Bullying is a form of behaviour that can negatively impact a person. It can lead to several deleterious consequences like low self-confidence, drop in academic performance and depression. Studies have shown that bullying behaviour exists amongst medical students also. In the medical field, it is known to negatively impact dispensing of health care and attitudes of medical students towards becoming doctors. It is very difficult for medical students to cope with such a menace as they are already burdened with a vast curriculum and rigorous schedules. There exists paucity of studies regarding bullying amongst undergraduate medical students in Indian context. To study prevalence of peer-based bullying and victimization along with their associated factors in undergraduate medical students. Four hundred randomly chosen undergraduate medical students were included in the study. Socio-demographic and personal details including history of substance use were recorded in a self-designed case record form. Illinois Bullying Scale was used to assess bullying behaviours. Out of total 400 students, 383 completed the survey and this data was analysed. In this study, 98.69% participants self-reported to having indulged in bullying while 88.77% reported feeling victimized. Physical (pbullying was found to be of significantly greater severity in males as compared to females. Students of the third year of medical school indulged in significantly (p=0.034) greater severity of physical bullying than those of other years. Alcohol consumption (p=0.001) and cigarette smoking (pbullying. Peer-based bullying and victimization was found to be highly prevalent amongst undergraduate medical students. There is an urgent need for more detailed studies on bullying in medical students so that remedial measures can be initiated and steps to limit such behaviours can be looked at seriously.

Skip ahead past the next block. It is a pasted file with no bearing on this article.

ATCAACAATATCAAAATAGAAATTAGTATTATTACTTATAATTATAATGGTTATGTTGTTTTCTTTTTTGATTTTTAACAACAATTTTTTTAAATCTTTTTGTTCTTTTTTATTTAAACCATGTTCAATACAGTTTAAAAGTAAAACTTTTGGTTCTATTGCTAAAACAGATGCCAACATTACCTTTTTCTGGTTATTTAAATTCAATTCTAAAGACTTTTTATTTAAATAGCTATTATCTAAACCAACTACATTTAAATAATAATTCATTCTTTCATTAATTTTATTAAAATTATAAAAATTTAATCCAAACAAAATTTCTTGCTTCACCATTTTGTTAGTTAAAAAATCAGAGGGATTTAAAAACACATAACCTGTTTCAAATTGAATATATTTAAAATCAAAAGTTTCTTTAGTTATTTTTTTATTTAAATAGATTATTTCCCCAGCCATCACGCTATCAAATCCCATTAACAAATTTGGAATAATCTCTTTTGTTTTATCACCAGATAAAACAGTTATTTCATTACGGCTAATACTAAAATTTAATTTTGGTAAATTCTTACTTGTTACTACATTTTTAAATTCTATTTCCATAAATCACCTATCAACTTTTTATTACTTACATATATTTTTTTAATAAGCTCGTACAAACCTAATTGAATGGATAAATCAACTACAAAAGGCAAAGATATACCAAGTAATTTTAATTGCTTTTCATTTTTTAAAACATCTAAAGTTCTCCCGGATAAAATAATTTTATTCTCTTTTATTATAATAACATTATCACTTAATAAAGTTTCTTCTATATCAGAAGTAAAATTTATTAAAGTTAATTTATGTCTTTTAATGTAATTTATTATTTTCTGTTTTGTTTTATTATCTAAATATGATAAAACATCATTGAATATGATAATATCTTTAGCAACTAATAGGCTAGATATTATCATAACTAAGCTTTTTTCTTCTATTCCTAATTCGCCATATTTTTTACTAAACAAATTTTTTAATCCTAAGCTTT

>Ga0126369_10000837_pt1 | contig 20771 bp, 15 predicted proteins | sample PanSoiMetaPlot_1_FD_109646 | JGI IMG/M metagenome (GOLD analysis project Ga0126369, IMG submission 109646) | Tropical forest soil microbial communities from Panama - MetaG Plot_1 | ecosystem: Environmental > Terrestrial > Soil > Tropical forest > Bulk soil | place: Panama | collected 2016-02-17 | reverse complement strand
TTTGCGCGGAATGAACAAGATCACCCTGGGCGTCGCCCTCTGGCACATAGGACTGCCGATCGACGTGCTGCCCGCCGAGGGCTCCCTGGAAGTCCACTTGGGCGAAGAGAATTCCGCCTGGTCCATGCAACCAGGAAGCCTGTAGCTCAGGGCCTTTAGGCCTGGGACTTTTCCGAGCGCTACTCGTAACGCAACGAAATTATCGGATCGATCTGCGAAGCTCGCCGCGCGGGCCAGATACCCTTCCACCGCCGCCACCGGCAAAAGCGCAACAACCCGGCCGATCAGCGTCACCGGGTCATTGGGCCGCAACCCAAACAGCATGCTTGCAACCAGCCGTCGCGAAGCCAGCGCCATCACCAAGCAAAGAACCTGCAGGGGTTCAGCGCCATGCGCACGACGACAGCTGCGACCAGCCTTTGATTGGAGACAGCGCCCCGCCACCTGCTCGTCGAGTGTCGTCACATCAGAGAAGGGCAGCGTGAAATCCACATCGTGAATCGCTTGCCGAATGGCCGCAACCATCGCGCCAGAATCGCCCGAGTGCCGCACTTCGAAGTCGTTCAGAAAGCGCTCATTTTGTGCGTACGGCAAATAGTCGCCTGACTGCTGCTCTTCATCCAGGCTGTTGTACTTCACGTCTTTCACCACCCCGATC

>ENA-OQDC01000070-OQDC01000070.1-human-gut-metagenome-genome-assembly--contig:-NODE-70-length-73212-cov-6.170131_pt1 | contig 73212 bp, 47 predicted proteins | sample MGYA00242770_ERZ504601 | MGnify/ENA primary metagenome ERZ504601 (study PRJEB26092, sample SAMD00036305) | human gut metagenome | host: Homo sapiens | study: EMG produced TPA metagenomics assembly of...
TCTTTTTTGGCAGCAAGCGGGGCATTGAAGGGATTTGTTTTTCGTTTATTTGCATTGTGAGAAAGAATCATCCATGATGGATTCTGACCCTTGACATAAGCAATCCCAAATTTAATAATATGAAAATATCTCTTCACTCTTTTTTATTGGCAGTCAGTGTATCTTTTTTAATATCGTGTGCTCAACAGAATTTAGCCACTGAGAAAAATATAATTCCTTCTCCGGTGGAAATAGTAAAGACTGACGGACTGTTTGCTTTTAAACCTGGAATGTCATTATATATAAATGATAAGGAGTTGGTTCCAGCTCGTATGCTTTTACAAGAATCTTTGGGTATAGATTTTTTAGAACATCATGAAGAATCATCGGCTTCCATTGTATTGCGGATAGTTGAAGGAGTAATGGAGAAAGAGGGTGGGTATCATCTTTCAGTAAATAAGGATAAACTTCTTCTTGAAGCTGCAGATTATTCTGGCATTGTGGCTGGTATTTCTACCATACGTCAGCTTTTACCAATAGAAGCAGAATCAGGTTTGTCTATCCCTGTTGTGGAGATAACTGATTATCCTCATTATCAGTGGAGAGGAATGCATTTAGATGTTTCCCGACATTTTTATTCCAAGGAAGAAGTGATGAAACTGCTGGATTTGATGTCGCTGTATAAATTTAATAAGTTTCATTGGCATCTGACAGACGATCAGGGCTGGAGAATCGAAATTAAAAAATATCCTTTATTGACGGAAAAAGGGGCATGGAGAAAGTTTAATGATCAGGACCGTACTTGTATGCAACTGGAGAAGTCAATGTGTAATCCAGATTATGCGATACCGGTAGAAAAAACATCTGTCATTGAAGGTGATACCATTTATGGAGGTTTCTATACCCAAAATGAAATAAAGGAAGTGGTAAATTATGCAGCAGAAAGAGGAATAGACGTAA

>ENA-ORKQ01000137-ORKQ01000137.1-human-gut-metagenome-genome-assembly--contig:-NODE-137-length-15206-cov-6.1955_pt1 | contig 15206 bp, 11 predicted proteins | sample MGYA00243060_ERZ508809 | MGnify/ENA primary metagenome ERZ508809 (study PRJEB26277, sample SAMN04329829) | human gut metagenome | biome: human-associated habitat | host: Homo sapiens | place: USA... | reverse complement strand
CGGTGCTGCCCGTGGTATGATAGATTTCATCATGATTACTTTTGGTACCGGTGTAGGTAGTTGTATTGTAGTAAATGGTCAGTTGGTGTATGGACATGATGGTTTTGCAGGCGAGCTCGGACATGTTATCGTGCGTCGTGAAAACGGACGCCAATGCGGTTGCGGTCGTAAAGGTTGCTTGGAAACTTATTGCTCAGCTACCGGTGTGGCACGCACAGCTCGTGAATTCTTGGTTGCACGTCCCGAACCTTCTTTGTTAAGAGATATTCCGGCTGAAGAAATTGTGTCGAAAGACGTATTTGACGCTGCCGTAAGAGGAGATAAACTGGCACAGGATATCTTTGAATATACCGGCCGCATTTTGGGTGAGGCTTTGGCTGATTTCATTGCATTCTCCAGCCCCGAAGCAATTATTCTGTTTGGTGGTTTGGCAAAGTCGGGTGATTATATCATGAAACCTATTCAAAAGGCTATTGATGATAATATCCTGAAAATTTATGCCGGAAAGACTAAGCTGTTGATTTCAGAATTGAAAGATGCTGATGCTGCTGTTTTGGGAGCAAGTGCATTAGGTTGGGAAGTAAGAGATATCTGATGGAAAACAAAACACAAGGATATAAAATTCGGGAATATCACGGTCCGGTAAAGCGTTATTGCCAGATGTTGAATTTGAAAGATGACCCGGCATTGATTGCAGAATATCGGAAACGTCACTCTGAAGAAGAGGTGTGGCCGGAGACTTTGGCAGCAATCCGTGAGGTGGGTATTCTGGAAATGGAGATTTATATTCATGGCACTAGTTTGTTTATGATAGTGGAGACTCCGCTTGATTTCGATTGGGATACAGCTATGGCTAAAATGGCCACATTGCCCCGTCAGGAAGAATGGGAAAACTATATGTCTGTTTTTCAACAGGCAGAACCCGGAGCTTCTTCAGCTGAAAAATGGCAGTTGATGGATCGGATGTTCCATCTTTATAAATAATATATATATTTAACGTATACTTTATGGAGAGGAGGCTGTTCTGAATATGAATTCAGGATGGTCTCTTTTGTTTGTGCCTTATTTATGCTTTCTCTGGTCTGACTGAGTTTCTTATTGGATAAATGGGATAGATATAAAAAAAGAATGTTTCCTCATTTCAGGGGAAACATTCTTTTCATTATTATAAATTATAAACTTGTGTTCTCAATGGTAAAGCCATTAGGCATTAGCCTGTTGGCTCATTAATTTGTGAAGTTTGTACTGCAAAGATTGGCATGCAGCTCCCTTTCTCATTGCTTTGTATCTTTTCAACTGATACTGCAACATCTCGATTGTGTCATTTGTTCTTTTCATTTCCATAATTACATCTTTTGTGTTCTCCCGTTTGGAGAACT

17. News Event: UK to host Science on Stage Travel: Gaining a more global perspective on physics Event: LIYSF asks students to 'cross scientific boundaries' Competition: Young Physicists' tournament is international affair Conference: Learning in a changing world of new technologies Event: Nordic physical societies meet in Lund Conference: Tenth ESERA conference to publish ebook Meeting: Rugby meeting brings teachers together Note: Remembering John L Lewis OBE